LONDON (AFP) - Chris Froome doesn't deserve to be accused of winning the Tour de France by doping, according to the journalist who helped expose Lance Armstrong as a drug cheat.
Teak Sky rider Froome has almost guaranteed victory in the 100th Tour de France after finishing Saturday's stage 20 to Annecy-Semnoz with a lead of more than five minutes.
With only Sunday's processional stage into Paris to go, he will be the second British winner in as many years following on from Team Sky team-mate Bradley Wiggins' 2012 success.
Kenya-born Froome's remarkably dominant display throughout the Tour has prompted some critics to suspect the 28-year-old of doping to enhance his performance.
But Sunday Times reporter David Walsh, who played a significant role in unearthing American rider Armstrong's long history of doping, has spent several weeks inside the Team Sky camp and he is adamant Froome shouldn't have to defend himself from drug slurs.
Walsh spoke to Richard Freeman, one of Team Sky's doctors, about Froome's dramatic improvement in the 2011 Vuelta a Espana and was convinced by the medical expert's theory.
"I was confused because Chris hadn't performed with this consistency for the team and I wondered how he'd done it," Freeman told Walsh.
"Before I could be satisfied, I spent two weeks re-examining all of his blood samples from his two seasons in our team and looked at all the information in his biological passport.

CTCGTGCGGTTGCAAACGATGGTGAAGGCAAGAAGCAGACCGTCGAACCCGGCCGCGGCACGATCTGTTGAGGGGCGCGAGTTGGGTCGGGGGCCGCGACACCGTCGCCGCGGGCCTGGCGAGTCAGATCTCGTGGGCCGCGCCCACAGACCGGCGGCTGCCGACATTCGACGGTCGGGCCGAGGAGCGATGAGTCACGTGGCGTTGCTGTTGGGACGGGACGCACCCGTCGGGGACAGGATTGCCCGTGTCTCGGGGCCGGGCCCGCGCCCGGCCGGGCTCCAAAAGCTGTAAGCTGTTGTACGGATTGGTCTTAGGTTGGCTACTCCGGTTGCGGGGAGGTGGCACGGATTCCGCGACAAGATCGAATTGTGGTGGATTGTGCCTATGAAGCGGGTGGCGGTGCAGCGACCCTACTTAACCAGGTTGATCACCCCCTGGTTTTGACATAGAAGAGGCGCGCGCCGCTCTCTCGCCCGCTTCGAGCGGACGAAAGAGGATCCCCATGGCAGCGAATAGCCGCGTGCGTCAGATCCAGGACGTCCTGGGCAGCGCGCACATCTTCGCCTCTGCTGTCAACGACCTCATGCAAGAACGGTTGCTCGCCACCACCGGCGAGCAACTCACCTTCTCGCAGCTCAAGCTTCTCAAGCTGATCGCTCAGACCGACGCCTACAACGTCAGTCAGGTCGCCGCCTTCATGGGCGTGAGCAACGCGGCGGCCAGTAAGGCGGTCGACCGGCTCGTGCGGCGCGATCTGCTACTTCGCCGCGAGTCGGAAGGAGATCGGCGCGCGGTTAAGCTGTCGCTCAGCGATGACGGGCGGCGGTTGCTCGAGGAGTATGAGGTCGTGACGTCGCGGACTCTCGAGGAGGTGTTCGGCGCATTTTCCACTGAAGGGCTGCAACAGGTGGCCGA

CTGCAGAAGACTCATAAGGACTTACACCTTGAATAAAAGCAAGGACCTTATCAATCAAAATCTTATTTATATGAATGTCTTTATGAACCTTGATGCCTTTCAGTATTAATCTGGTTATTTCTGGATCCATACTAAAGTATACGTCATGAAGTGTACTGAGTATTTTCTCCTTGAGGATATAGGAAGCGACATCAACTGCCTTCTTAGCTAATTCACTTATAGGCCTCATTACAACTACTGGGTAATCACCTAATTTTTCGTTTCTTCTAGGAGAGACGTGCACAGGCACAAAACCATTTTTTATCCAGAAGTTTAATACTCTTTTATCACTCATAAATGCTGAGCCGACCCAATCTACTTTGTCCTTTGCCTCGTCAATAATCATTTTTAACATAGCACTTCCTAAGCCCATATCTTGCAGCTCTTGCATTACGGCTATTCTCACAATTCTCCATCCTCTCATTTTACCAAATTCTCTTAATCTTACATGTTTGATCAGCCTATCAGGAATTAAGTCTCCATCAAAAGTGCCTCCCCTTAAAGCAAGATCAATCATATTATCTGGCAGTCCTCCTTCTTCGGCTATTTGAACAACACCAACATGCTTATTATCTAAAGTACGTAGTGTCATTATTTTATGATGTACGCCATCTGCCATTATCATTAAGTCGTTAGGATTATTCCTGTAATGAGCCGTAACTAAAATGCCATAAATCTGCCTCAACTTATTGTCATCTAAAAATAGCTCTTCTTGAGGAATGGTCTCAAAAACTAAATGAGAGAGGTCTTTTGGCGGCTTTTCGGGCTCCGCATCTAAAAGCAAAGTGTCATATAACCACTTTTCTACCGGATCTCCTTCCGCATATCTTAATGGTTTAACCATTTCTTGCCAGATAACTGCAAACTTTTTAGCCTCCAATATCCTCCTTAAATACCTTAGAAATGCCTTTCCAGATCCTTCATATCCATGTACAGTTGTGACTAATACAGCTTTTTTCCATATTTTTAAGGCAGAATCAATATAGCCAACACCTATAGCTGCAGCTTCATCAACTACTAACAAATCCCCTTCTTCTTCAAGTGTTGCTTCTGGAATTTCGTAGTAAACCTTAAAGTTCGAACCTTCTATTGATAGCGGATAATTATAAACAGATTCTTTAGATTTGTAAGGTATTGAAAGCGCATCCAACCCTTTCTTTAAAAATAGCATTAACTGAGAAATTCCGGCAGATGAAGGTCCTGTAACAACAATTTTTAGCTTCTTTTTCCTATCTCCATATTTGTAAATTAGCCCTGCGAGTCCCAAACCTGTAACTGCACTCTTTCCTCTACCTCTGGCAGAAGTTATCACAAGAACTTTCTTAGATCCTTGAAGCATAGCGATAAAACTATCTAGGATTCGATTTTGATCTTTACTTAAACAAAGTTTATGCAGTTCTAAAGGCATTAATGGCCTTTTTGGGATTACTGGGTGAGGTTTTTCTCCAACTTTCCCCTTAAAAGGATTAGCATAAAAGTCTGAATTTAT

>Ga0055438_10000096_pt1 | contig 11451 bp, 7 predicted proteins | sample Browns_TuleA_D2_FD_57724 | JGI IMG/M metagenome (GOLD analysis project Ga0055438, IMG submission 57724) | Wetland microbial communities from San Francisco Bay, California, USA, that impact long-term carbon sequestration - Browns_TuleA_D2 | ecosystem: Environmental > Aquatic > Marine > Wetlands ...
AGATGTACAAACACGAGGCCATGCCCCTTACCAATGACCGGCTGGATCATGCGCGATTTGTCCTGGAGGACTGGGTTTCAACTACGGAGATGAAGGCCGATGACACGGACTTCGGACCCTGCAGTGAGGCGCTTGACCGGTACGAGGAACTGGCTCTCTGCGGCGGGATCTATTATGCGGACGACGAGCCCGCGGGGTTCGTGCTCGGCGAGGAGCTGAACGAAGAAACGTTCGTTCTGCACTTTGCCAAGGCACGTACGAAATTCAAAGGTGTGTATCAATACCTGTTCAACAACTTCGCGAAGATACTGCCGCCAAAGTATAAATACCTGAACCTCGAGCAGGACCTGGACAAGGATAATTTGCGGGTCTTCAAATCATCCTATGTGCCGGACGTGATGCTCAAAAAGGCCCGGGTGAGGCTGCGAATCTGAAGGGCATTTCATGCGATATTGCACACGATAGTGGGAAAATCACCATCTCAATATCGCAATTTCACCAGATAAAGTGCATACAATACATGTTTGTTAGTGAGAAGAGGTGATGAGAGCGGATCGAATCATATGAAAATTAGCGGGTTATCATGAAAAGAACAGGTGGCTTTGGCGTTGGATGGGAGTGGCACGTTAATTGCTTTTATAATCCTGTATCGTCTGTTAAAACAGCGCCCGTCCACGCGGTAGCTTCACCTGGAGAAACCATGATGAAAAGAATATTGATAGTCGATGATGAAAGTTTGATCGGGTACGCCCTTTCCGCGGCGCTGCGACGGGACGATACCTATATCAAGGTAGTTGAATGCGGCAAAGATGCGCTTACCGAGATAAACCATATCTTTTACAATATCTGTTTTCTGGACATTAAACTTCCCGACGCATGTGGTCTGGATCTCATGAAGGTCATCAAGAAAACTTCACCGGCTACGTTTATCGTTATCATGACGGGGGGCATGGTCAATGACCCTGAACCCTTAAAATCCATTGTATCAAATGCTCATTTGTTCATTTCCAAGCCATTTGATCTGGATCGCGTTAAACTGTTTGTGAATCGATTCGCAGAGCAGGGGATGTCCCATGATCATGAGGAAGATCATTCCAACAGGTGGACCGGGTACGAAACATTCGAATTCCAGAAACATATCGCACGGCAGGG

"What I wanted was to compare blood results from the Vuelta with the blood tests he'd done previously to see if there were changes. There weren't.
"His blood values remained the same and whatever the reasons for him riding consistently in that Vuelta, in my opinion it wasn't down to him doing things he shouldn't have done."
Team Sky chief Davis Brailsford told Walsh that he thinks Froome's progress in 2011 was in part related to his successfully managing his bilharzia, a debilitating condition caused by a parasite that attacks red blood cells.
Walsh also quizzed Sky's chief doctor, Alan Farrell, about therapeutic use exemptions (TUEs) which have been one route taken by cyclists seeking unethical advantages.
They claim a medical reason for needing a banned corticosteroid, persuade the team doctor to apply for it and try to beat the system that way.
But Farrell told Walsh: "I've been with the team since April last year, almost 16 months. Applications for TUEs come from me and in my time, we have applied for two TUEs."